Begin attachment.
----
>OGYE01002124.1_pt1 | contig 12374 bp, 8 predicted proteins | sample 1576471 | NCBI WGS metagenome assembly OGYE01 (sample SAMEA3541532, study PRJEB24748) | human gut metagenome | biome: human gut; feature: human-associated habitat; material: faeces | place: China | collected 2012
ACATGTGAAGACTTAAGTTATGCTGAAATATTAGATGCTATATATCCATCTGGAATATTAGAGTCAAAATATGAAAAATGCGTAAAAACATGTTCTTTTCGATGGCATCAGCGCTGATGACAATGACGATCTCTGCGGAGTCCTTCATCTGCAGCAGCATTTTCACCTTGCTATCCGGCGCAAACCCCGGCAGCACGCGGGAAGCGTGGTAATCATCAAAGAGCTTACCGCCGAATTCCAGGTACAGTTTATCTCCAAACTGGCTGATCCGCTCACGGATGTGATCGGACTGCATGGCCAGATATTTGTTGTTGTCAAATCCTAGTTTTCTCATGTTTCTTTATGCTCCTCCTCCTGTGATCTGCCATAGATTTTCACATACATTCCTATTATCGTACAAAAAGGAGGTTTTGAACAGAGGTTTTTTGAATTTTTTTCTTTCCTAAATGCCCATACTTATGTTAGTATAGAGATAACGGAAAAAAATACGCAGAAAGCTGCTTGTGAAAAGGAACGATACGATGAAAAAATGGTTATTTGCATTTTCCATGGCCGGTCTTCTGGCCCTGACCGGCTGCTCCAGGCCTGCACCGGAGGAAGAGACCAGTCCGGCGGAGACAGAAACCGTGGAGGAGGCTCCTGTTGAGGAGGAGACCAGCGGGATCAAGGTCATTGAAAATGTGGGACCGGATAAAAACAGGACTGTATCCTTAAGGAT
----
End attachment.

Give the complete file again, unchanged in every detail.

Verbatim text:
>OGYE01002124.1_pt1 | contig 12374 bp, 8 predicted proteins | sample 1576471 | NCBI WGS metagenome assembly OGYE01 (sample SAMEA3541532, study PRJEB24748) | human gut metagenome | biome: human gut; feature: human-associated habitat; material: faeces | place: China | collected 2012
ACATGTGAAGACTTAAGTTATGCTGAAATATTAGATGCTATATATCCATCTGGAATATTAGAGTCAAAATATGAAAAATGCGTAAAAACATGTTCTTTTCGATGGCATCAGCGCTGATGACAATGACGATCTCTGCGGAGTCCTTCATCTGCAGCAGCATTTTCACCTTGCTATCCGGCGCAAACCCCGGCAGCACGCGGGAAGCGTGGTAATCATCAAAGAGCTTACCGCCGAATTCCAGGTACAGTTTATCTCCAAACTGGCTGATCCGCTCACGGATGTGATCGGACTGCATGGCCAGATATTTGTTGTTGTCAAATCCTAGTTTTCTCATGTTTCTTTATGCTCCTCCTCCTGTGATCTGCCATAGATTTTCACATACATTCCTATTATCGTACAAAAAGGAGGTTTTGAACAGAGGTTTTTTGAATTTTTTTCTTTCCTAAATGCCCATACTTATGTTAGTATAGAGATAACGGAAAAAAATACGCAGAAAGCTGCTTGTGAAAAGGAACGATACGATGAAAAAATGGTTATTTGCATTTTCCATGGCCGGTCTTCTGGCCCTGACCGGCTGCTCCAGGCCTGCACCGGAGGAAGAGACCAGTCCGGCGGAGACAGAAACCGTGGAGGAGGCTCCTGTTGAGGAGGAGACCAGCGGGATCAAGGTCATTGAAAATGTGGGACCGGATAAAAACAGGACTGTATCCTTAAGGAT